Project Description: The County prepared a drainage master plan for the Aptos Creek watershed and adjoining urban and coastal areas (Flood Control and Water Conservation District Zones 5 and 6). This includes the urban areas of Soquel Creek, Noble Gulch, Rodeo Gulch and Arana Gulch. Work included field-verification of drainage infrastructure and condition, evaluations of the drainage systems and analysis of the watershed and the proposed improvements. The Master Plan assesses stormwater flows and facilitates development of policies and projects to manage flooding, reduce channel erosion, promote groundwater recharge and improve stormwater quality.

Watershed Stewardship and Aquatic Ecosystems

Integrated Watershed Restoration Program (IWRP, Phase 2)

1-page summary

Lead Agency: Resource Conservation District of Santa Cruz County

Schedule: April 2008 – March 2013

Project Description: This is the second phase of the highly effective Integrated Watershed Restoration Program. IRWP facilitates and coordinates projects to improve fish and wildlife habitat and water quality in Santa Cruz County watersheds using a voluntary, non-regulatory approach. Phase 2 included the implementation of 39 watershed enhancement projects, erosion control projects, habitat restoration projects, watershed education programs, and a permit coordination program to promote voluntary participation in long-term watershed restoration.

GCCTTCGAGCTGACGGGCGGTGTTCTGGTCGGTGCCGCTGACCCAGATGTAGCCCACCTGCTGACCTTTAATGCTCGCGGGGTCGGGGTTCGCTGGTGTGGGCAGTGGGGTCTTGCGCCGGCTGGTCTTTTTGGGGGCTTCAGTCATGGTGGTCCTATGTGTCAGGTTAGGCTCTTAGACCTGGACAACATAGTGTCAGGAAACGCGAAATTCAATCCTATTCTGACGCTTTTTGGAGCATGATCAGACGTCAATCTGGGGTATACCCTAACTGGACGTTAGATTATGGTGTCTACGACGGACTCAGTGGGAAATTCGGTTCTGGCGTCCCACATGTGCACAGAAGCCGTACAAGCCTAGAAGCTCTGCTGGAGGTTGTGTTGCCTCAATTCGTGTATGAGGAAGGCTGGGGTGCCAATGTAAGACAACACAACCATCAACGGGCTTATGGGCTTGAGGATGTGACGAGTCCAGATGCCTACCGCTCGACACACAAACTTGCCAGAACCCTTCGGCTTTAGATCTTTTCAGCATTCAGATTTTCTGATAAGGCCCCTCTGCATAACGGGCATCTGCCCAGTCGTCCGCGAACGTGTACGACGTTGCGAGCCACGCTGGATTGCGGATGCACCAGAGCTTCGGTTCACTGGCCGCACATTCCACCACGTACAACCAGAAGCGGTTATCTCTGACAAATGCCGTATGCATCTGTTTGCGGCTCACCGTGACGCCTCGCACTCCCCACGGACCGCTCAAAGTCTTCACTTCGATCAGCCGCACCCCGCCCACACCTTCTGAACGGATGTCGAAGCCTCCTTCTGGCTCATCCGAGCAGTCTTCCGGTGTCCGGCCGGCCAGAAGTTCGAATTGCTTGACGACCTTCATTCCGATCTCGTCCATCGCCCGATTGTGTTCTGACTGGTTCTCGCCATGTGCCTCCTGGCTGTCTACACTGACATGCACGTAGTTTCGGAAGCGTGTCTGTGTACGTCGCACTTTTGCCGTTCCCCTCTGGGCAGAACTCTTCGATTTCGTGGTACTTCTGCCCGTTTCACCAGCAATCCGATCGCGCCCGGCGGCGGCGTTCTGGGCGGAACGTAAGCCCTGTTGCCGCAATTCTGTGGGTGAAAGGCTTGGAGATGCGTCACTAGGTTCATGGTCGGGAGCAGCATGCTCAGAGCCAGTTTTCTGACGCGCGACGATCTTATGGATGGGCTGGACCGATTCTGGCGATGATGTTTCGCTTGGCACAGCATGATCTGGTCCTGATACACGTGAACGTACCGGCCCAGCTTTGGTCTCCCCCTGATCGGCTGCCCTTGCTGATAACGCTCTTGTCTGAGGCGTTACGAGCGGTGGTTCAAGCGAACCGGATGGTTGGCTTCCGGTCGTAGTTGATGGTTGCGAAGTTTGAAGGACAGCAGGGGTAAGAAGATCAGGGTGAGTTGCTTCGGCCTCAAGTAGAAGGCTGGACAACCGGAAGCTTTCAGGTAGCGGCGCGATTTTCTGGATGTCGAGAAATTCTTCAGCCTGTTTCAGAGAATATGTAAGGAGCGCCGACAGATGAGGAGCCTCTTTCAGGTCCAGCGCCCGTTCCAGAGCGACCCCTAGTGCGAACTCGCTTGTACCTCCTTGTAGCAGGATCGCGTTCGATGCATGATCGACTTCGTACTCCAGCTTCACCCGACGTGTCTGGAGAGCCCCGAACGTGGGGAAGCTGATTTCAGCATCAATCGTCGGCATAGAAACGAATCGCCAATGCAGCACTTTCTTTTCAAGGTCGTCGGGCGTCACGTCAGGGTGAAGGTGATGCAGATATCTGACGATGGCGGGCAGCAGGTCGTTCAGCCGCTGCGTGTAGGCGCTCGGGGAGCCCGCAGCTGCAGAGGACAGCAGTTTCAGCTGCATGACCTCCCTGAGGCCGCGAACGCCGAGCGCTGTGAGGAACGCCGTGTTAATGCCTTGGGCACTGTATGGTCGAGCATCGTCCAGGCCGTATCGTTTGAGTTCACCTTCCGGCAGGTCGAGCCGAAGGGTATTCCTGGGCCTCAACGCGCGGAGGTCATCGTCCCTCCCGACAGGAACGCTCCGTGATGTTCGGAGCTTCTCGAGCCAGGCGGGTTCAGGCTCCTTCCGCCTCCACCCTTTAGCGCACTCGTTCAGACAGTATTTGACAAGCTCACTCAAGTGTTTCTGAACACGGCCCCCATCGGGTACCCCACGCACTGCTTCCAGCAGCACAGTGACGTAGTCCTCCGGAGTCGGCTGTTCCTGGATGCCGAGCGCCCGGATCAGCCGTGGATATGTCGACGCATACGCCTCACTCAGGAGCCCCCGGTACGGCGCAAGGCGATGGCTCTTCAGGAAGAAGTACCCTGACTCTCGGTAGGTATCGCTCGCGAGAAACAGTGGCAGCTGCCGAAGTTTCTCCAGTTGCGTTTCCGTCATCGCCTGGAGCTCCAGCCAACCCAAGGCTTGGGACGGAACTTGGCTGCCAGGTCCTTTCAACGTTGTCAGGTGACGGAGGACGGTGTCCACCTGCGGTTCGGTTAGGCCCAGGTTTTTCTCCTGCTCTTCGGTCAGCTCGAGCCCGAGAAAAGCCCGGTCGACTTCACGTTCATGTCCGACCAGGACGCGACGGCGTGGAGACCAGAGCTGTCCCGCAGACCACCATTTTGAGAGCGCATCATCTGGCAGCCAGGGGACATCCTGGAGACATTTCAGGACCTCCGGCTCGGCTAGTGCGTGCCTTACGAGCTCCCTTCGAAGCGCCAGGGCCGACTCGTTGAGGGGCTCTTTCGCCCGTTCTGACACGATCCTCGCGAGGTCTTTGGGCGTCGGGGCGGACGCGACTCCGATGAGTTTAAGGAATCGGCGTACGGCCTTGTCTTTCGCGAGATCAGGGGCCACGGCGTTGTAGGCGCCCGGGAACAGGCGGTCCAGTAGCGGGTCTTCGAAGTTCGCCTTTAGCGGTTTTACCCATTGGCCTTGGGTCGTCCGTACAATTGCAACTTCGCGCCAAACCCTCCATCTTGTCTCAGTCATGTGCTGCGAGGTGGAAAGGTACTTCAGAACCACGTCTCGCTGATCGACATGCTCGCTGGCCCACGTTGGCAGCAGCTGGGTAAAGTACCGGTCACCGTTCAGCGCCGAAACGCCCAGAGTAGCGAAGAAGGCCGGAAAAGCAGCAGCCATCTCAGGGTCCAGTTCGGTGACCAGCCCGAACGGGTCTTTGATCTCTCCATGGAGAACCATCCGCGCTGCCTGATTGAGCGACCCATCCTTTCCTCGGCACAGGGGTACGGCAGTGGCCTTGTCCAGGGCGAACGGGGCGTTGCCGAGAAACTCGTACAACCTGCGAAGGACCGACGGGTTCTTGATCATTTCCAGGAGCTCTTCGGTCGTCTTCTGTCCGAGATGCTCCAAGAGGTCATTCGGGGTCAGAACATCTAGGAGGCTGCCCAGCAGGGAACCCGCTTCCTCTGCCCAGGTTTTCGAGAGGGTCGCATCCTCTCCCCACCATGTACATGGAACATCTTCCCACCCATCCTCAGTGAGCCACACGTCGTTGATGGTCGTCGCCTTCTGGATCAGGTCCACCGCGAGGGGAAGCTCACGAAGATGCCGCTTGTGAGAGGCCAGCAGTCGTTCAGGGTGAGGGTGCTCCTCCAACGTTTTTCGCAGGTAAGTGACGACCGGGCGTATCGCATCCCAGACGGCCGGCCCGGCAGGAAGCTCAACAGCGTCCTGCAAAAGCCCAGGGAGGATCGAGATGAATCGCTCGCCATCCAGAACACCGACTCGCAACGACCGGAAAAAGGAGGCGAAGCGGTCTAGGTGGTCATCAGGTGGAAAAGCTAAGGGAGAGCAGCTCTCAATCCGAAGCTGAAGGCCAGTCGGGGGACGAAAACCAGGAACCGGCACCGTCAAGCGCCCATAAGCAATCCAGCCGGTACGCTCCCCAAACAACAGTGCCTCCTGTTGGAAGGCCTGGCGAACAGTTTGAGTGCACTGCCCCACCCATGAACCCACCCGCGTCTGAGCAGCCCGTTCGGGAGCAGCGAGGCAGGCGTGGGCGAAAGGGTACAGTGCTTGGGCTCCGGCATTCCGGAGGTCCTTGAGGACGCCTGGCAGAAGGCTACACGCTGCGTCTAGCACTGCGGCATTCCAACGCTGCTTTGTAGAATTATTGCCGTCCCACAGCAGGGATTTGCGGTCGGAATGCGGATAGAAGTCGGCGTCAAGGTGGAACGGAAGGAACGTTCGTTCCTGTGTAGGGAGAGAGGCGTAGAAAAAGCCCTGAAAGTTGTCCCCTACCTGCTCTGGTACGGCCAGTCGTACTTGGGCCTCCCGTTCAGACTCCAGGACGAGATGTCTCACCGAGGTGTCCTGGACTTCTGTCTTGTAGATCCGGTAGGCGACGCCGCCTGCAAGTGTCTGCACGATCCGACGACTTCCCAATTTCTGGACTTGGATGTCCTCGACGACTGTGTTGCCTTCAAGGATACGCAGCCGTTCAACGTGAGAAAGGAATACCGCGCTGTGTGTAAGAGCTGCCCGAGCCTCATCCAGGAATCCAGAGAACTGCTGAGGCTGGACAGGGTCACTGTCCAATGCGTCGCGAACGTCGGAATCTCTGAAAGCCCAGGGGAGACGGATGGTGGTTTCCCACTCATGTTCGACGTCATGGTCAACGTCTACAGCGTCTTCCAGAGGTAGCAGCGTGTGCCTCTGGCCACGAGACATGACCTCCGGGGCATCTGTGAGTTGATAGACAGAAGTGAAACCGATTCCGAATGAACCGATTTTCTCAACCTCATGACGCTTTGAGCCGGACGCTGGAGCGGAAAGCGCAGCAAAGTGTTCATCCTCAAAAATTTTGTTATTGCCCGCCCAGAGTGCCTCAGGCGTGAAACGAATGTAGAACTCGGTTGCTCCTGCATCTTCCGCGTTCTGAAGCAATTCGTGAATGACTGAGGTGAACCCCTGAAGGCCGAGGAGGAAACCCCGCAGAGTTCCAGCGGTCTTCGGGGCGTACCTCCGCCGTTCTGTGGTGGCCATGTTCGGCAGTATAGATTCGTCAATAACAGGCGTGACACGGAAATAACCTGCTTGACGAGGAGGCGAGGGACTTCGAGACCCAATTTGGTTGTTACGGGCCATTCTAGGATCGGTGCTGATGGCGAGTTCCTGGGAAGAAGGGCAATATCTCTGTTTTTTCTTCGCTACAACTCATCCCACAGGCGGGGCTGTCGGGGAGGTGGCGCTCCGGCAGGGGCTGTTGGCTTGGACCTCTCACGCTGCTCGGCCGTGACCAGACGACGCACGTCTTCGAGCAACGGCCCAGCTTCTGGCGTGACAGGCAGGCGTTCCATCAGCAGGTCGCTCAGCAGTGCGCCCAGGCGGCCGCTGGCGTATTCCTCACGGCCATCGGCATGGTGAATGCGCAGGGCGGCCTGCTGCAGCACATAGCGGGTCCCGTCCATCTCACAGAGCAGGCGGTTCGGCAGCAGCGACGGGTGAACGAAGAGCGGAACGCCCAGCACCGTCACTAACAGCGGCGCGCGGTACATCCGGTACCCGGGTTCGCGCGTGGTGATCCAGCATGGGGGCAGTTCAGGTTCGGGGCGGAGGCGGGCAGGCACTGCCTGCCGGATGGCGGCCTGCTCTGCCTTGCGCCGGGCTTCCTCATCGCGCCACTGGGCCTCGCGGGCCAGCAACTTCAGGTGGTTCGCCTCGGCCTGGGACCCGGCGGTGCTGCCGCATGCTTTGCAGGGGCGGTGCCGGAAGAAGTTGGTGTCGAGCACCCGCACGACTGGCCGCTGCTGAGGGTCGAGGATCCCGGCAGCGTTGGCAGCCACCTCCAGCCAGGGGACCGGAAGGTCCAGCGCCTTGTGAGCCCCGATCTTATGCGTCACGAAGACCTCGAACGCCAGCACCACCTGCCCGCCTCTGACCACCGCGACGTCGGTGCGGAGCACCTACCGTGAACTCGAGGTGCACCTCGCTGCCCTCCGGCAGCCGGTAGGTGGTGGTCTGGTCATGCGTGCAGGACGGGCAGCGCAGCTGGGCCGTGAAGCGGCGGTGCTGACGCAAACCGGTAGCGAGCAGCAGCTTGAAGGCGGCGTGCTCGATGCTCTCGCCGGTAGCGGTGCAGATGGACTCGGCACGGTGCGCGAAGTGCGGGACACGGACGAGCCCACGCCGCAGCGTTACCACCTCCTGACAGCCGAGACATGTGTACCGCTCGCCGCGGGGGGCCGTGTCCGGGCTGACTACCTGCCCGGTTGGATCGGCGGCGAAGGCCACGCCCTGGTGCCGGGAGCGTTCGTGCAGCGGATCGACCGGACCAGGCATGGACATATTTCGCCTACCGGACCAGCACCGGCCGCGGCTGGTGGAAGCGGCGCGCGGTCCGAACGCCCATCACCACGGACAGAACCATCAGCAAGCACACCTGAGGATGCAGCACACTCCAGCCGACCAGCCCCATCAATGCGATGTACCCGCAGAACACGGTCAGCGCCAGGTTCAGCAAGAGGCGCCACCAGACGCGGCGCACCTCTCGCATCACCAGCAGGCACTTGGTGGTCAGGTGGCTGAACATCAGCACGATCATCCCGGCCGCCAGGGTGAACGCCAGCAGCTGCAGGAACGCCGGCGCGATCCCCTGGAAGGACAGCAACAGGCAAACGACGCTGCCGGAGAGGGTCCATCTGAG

Watsonville Sloughs Integrated Watershed Restoration 

1-page summary

Lead Agency: Resource Conservation District of Santa Cruz County

Schedule: April 2008 – March 2013

Project Description: This includes numerous projects to restore and enhance wetlands and native habitats in the Watsonville Sloughs. Work includes improving the existing system of agricultural and stormwater drainage and habitat restoration to benefit water quality and habitat in the sloughs. Partners include Watsonville Wetlands Watch, Land Trust of Santa Cruz County and the City of Watsonville.


Other Multi-benefit Projects

Coordinated Monitoring Program 

1-page summary

Lead Agency: County of Santa Cruz, Environmental Health Services

Schedule: April 2008 – March 2013

Project Description: The purpose of this project was to evaluate the effectiveness of the implementation of the Santa Cruz IRWM projects through a status and trends analysis of environmental indicators. The objective of this project was derived from the original Proposition 50 IRWM guidelines, which required IRWM programs to evaluate the effectiveness of individual components as they are implemented as well as the integrated strategy as a whole, and to establish a framework for ongoing monitoring and evaluation efforts. 


Expand Integration of Regional Water Management


Lead Agency: County of Santa Cruz, Environmental Health Services

Schedule: April 2008 – March 2013

Project Description:  This project aimed to expand and improve regional water management and inform future efforts. A steering committee, composed of IRWM partner agency representatives, led the effort to work with local partners and stakeholders to identify planning priorities, future opportunities and regional issues. Work included quantifying seasonal water supply and demand, assessing infrastructure capabilities and limitations, and identifying potential effects of climate change for effective future water resources planning.